2019 Mediterranean Wine Cruise
Ports of Call
Barcelona is the capital of Catalonia as well as Spain’s second largest city. Dominated by Montjuic, Vallvidrera and the Tibidabo Hills, sophisticated Barcelona is rich in ancient and modern architectural and artistic treasures. Many talented artists, sculptors and architects lived here, including Picasso, Miró, Mares and Barcelona’s best-known architect, Antonio Gaudí.
Barcelona’s beginnings as a major port can be found already in Roman times. However, the most significant period was during the Middle Ages when the city's wealth equaled that of the whole Catalunya province. Splendid buildings from the Middle Ages and a unique ambiance still make Barcelona one of the most attractive cities in Europe, drawing scores of visitors to see and enjoy the sights. In addition to its medieval setting and narrow streets of the Gothic Quarter, there are magnificent avenues through the modern part of the city, which are particularly noted for their landmark buildings of Gaudí’s design.
Lying on a natural harbor on the French Riviera, Toulon is France's principal naval base, and the waterfront is always full of life. Designed around stately fountains and small squares, the Old city is tucked between the harbor and boulevard de Strasbourg, and its Cathedrale Saint-Marie-Majeure is noteworthy for its Romanesque architecture. The city is also rich in history, much of it on display in the marine museum and the Museum of Toulon, celebrated for its Provencal paintings. For the ultimate view of Toulon, ride the cable car to Mount Faron.
Cannes was founded in the 2nd century BC by a Ligurian tribe, and was subsequently colonized by the Romans in 154 AD. During the town's entire history it went through a period of upheaval and desolation by war. In 1834, Lord Brougham, an English aristocrat, was so enchanted by Cannes that he decided to settle there. This marked the beginning of the town's affluence, with luxury residences springing up to provide winter accommodations for international nobility. From 1930 onward, Cannes became a summer resort. Its local economy had traditionally relied on fishing, but was quickly replaced by tourism. Today, Cannes is best known for its world famous film festival and, for two weeks in May each year, attracts the brightest and most talented stars of the silver screen.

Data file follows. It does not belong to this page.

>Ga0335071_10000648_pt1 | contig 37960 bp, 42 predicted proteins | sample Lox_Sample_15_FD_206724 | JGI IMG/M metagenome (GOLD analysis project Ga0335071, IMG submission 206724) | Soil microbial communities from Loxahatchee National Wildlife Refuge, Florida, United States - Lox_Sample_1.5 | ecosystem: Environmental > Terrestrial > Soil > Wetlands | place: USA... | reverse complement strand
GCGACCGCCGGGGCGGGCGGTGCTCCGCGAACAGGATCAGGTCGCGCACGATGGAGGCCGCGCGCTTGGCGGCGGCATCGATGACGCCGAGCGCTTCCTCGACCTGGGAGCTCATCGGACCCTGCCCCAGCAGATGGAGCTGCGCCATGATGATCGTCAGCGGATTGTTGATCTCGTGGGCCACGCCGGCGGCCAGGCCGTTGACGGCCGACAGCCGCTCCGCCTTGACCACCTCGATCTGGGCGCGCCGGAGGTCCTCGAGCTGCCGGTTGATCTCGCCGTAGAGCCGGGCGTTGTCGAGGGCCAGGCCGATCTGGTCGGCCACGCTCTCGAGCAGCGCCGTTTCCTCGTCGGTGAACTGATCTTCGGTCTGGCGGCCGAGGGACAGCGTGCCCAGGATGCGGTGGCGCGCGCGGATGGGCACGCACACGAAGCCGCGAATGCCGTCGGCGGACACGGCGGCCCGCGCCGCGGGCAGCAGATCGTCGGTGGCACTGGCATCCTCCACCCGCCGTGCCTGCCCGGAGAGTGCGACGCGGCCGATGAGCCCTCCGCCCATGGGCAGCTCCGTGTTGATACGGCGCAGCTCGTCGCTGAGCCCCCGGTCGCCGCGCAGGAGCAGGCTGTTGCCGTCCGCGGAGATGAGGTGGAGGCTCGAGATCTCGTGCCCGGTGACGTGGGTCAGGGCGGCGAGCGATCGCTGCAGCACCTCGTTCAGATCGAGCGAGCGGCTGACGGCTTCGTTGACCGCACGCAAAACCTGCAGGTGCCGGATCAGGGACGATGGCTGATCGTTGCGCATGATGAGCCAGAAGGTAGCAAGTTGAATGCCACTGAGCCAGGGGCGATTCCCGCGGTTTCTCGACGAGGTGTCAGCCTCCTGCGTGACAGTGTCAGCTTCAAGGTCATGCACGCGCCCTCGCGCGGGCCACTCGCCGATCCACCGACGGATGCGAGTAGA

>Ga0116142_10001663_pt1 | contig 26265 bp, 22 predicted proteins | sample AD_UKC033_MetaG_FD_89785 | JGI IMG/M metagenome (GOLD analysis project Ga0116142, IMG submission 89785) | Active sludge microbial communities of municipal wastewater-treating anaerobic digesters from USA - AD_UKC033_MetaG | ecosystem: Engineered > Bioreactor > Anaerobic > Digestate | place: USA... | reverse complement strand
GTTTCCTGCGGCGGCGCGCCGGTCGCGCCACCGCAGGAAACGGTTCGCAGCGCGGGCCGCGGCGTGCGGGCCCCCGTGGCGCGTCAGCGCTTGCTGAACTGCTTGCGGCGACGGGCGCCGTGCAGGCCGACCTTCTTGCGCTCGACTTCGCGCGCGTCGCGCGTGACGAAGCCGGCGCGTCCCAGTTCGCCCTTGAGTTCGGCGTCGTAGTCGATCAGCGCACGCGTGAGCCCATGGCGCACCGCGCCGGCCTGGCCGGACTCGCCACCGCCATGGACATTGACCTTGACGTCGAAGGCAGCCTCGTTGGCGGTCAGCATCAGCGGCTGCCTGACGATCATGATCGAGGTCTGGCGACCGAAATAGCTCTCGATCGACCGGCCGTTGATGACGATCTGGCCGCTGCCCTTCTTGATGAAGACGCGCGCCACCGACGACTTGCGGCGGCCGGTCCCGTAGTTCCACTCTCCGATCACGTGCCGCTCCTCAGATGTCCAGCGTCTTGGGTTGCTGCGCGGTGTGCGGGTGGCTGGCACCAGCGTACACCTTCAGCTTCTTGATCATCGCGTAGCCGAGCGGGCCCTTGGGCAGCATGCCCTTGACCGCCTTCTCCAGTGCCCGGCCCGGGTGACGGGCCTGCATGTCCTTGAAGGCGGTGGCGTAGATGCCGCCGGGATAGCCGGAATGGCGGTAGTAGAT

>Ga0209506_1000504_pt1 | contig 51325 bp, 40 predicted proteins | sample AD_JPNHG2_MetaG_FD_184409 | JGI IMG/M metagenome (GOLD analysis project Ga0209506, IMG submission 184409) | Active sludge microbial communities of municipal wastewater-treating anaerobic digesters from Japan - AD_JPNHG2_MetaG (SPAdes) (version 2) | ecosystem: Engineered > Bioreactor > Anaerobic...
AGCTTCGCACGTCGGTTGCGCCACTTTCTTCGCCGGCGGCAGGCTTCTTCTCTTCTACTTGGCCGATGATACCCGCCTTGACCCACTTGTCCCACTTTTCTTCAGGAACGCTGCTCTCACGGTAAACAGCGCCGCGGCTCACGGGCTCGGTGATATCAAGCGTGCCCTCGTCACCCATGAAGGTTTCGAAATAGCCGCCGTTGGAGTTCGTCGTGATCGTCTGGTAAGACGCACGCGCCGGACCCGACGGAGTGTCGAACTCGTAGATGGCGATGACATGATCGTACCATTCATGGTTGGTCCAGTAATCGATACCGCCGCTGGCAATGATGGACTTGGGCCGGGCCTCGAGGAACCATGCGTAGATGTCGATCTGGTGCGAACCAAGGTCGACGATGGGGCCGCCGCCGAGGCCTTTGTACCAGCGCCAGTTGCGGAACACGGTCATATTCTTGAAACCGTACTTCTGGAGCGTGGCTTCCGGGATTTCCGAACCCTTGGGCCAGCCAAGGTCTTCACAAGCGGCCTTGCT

Monte Carlo, Monaco
The independent principality of Monaco is famous as the playground of the Côte d’Azur. With nice beaches, elegant hotels and a vibrant nightlife, this tiny domain is a favorite haunt of the jet set. In the possession of the Grimaldi family for more than 700 years, a treaty with France guarantees Monaco’s independence as long as the principality is governed by the Grimaldis.
The fashionable enclave numbers only about 32,000 inhabitants and is smaller than New York’s Central Park, but it boasts some of the most expensive real estate in the world. In addition to its luxury hotels and beautiful beaches, Monaco is noted for its mild climate and magnificent scenery. Once an exclusive wintering stop for Europe’s aristocracy, today there are more than five million visitors annually. Of the principality’s four sections - La Condamine, Fontvieille, Monaco-Ville and Monte Carlo, the latter two rank highest on every visitor’s must-see list.
Florence / Pisa / Tuscany, Italy
Livorno is Italy’s second largest port after Genoa. It also serves as a gateway to the Tuscany region and the great cultural centers of Florence, Lucca, Pisa and Siena. Tuscany delights visitors with its picturesque small towns and classic landscapes. The gently rounded hills, accented by clumps of slender cypresses, have been immortalized in numerous paintings. Lush vineyards are the source of the famous dry, dark-red Chianti wines.
From this part of Italy the national language evolved with Dante and other great Tuscan writers of his period. Even more important is the impact this area had on the culture of the rest of Italy and Europe, adding immense wealth to the architectural and artistic heritage. The Italian Renaissance, with its most active center in Florence, lasted from the 1400s to the 1700s. Its greatest support came from the all-powerful Medici family who commissioned Italy’s most talented painters, sculptors and architects to create some of the most outstanding works of art. Names such as Michelangelo, Machiavelli, Giotto, Vasari, Botticelli, da Vinci and Donatello come to mind, all of whom worked and lived in Florence at some time in their lives.